Henry Briles had a reputation for being late. It started, he figured, when he showed up tardy every day for two months to Mrs. Wilkes's first-grade classroom at Oak Elementary. Which-all things considered-was a little unfair, Henry often said. If anyone were to blame, he believed it should have been his mother. After all, she was the one who drank through the night and overslept the alarm every day for two months after his father left them.

Sometimes little Henry Briles sat in a confused sort of anger after being courted to the principal's office, tardy slip in hand, because he didn't know who to blame.

His mother for drinking.

Or his father for making her that way.

Because even six-year-old Henry understood life wasn't so simple.

But he had to blame someone, and he chose his mother because at least she was there. He didn't see the point in blaming someone who didn't know.

Later in life, he would think he made the wrong decision. Maybe life would have been easier if he hadn't have blamed anyone at all.

Whatever the case, Henry grew into his reputation. He could remember showing up late to his academic team's state championship match in the eleventh grade. The next year he was an almost no-show to his high-school graduation-the first Valedictorian to be so in Oak High's 100-year history.

Later on, Henry would feel at home at the University of Georgia. As students around him acclimated to their new-found freedom by showing up late-or not all—to class, Henry cruised through his freshman year propelled by a lifetime of experience.

That's not to say Henry never tried to be on time, of course. He was attracted to rules, to convictions, and discovered he had a growing distaste for the flagrant disregard of both he found in Athens. Feeling his punctuality a bit uncouth itself, Henry made a concerted effort his senior year to correct himself.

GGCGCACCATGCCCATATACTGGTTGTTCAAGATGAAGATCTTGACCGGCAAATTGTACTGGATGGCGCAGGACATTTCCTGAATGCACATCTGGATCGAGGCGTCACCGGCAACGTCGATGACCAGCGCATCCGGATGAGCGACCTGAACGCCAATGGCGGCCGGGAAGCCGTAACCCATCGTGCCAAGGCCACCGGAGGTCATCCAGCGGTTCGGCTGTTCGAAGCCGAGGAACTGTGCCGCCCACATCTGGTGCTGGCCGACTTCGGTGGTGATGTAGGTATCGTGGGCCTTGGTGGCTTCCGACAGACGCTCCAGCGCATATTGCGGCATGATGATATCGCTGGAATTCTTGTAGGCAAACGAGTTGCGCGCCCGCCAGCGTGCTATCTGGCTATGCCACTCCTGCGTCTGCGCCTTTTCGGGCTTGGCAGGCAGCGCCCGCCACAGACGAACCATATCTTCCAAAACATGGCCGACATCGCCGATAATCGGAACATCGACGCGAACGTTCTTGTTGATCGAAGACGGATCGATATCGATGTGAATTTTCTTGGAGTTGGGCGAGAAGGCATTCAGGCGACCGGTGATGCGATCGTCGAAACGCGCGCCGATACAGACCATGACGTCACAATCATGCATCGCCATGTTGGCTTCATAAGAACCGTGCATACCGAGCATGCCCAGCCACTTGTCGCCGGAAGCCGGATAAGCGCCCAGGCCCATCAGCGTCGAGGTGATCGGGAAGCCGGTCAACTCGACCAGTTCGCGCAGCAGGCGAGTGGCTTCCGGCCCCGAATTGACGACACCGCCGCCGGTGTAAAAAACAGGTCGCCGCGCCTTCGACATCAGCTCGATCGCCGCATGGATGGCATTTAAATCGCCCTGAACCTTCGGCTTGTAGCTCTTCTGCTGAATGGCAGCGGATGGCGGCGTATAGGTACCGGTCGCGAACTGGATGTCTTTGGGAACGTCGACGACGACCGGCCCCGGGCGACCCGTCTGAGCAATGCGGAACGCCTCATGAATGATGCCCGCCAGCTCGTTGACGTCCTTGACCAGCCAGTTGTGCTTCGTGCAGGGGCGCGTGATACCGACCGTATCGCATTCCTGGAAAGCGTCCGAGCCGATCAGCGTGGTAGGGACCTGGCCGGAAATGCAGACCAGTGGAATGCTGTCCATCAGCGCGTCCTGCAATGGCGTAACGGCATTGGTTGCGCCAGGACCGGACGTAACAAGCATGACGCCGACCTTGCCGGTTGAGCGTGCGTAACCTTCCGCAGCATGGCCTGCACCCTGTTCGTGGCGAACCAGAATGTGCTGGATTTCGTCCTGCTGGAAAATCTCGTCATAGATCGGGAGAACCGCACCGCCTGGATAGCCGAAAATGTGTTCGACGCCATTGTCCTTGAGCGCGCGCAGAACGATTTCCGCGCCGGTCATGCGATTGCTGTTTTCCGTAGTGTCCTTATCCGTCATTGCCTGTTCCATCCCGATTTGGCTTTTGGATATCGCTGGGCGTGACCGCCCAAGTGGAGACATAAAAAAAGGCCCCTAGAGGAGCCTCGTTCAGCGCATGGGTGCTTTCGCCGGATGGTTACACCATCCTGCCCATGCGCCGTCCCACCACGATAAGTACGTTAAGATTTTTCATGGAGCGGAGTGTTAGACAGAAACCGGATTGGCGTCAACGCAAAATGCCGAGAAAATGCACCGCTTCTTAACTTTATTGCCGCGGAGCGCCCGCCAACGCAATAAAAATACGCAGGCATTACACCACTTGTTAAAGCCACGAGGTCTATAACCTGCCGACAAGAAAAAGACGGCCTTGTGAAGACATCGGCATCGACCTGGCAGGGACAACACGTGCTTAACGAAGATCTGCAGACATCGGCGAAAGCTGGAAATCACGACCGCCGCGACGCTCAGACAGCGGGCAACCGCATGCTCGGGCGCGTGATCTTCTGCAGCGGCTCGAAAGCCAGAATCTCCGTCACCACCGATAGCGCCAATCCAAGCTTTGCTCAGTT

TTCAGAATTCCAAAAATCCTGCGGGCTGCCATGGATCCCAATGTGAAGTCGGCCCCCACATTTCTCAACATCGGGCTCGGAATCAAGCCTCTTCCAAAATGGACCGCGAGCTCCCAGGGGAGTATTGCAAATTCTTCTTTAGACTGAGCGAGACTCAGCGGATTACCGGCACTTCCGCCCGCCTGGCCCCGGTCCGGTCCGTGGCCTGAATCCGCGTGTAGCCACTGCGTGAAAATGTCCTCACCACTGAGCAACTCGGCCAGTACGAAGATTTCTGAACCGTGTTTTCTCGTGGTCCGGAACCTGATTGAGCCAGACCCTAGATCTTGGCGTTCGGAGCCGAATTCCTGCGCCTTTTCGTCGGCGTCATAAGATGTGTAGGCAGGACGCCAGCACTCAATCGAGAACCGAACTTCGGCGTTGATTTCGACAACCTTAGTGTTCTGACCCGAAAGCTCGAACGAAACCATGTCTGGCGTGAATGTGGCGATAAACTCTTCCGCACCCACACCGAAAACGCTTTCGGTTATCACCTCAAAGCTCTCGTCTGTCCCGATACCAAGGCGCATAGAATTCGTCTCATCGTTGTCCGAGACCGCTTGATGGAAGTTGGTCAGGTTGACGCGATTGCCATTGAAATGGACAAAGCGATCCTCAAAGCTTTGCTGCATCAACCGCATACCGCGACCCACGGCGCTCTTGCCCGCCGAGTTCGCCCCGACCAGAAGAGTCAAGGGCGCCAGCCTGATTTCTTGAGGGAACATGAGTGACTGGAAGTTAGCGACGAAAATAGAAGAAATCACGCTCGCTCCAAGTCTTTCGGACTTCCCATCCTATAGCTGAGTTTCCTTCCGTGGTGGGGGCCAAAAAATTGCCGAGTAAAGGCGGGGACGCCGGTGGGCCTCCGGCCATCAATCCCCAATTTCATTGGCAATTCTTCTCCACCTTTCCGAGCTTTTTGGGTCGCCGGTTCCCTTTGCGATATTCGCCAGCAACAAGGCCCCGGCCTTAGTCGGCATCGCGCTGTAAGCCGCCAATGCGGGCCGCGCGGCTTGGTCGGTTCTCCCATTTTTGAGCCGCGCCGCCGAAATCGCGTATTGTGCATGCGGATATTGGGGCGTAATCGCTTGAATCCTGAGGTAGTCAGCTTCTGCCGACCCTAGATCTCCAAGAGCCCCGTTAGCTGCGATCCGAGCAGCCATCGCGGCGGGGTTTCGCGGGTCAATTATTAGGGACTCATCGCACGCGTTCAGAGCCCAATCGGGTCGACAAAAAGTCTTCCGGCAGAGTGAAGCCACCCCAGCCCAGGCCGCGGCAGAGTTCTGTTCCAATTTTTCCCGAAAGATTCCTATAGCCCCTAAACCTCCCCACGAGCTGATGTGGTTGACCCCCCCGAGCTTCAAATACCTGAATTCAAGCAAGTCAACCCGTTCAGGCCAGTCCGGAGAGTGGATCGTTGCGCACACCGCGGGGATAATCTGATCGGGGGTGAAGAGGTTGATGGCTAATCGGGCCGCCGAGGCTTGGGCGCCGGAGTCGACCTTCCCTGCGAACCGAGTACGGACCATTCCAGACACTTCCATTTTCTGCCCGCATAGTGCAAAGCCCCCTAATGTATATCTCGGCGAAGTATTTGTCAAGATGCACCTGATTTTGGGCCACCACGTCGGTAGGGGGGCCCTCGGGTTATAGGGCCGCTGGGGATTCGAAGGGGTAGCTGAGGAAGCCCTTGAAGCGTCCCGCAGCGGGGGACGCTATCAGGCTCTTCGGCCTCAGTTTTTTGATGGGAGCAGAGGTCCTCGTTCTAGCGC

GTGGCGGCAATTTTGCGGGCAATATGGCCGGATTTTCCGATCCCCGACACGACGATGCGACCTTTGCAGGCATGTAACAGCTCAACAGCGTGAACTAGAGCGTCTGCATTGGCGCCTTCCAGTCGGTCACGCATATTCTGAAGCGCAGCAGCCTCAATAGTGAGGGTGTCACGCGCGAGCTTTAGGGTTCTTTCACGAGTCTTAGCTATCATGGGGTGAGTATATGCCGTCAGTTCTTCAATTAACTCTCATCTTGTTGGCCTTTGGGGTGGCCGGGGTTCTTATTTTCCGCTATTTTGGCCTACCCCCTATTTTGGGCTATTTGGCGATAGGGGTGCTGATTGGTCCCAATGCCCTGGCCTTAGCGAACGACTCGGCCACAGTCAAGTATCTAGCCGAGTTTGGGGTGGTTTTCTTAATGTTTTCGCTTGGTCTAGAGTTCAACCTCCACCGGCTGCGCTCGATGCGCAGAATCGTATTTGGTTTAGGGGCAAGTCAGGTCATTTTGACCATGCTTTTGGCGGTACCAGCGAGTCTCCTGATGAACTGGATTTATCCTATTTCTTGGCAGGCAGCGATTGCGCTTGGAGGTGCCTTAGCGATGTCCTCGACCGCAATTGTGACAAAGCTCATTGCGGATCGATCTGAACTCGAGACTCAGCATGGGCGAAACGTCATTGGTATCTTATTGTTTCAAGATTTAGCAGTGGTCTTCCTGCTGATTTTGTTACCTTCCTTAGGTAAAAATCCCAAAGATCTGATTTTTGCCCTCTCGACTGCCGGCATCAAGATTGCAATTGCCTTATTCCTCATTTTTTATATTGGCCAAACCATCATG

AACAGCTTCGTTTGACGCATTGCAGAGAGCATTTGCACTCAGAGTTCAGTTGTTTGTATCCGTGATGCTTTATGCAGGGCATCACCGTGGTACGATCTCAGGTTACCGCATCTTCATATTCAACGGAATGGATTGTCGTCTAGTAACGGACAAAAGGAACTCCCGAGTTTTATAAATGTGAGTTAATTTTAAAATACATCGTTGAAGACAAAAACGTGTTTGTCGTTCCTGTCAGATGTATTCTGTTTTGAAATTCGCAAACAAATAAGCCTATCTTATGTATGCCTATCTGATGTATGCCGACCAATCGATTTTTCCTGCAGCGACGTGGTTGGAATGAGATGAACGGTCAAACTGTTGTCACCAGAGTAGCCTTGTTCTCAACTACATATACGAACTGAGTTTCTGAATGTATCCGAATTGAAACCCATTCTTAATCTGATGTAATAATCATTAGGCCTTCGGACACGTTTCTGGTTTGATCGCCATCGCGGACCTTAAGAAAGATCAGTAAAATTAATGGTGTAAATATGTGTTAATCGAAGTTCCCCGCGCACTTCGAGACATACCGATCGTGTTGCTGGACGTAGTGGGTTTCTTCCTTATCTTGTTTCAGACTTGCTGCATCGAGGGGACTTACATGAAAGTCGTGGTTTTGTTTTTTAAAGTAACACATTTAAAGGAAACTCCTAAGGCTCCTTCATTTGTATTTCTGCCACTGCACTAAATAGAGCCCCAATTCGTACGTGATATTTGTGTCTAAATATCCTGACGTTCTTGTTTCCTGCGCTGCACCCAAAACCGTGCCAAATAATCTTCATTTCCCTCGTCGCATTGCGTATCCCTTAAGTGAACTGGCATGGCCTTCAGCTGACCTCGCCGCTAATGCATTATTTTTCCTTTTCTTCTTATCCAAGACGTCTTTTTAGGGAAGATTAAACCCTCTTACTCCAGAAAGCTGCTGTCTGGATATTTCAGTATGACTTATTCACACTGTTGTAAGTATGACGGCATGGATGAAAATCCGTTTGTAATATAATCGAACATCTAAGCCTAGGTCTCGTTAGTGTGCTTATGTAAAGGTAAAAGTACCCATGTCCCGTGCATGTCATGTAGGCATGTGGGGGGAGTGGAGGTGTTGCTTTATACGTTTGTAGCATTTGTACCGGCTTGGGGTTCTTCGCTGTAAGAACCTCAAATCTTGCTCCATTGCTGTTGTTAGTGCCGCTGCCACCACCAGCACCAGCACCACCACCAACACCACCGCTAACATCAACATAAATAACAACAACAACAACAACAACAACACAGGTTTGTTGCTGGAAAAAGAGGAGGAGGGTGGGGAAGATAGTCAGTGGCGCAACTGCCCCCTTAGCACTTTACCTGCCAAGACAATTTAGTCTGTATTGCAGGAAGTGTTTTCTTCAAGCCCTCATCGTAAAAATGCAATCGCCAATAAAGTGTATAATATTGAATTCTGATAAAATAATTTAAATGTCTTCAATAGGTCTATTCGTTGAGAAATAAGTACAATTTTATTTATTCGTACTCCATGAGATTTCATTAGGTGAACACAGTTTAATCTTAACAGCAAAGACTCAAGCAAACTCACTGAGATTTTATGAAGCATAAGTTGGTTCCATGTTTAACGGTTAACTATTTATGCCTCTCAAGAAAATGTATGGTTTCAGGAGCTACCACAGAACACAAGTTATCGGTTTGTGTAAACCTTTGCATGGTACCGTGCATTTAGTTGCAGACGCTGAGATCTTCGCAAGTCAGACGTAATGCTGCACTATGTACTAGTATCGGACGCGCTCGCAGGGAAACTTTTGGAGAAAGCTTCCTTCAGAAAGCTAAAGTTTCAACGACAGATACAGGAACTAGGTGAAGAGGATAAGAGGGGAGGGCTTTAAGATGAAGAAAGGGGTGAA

It appeared to have worked. A relieved Henry traveled back to Oak, Georgia (now population twenty-seven thousand and one) and used his new-found cultivation to land his first gig as a Sports Writer for The Oak Herald Chronicle.

A year in and Mr. Briles, Oak Herald Chronicle, was the proud owner of a 2018 Chevy Impala and a three-bedroom, two-bath house in the country.

But there was one thing Henry, now twenty-three, had yet to achieve.

Despite the progress he had made, Henry was consciously aware of both his romantic and sexual inexperience. He did everything he could to hide the fact that he'd never even had his first kiss.

And to hide that he wanted a boyfriend.

Oak, Georgia was not Athens, and there were just some things you couldn't say.

Henry, returning from UGA emboldened by the population's liberal stance on homosexuality, was reminded of this one late spring night he tried to come out to his mother.

She was standing by the stove in the kitchen, stirring a simmering pot of spaghetti sauce. Her long, brown hair was pulled back in a pony-tail-a style she often wore when he was a child. And as he stood there watching her scrape her ladle across the insides of the pot (that's where all the flavor goes), he felt flooded with an overwhelming desire to tell her.

"Mom," he had started, taking a step into their dimly-lit kitchen.

But as she turned to face him, he felt his pocket vibrate. It was a number he didn't recognize.

"Henry Briles?" It was a man.

"I'm Derek from the Oak Herald Chronicle."

And as he stood scheduling his interview for 'this Friday,' all he could think about were the words he could now see printed on his mom's apron.

"Beer is proof that God loves us."

He barely had time to hang up the phone.

A thick, South Georgian drawl. "You got a job interview? Where at?"

His mother's voice brought him back to reality.

A news reporter couldn't be gay. Not in Oak, Georgia. So Henry simply said, "The newspaper. This Friday."

He had gotten the job rather easily-too easily, really-and for the next year Henry had kept his mouth shut. He had no intention of coming out and was more-or-less okay with it. For the first time in his life, he had a house, money, a car, and even a job he didn't hate. Maybe even a job he liked.

But Henry had forgotten the lesson his six-year-old-self knew so well.

Life's not so simple.

Sometimes, he would learn, what we have in life leads us to situations we never expect. Henry, for one, couldn't have guessed that he would soon fall for Oak High's star baseball player.

And who would be to blame for that?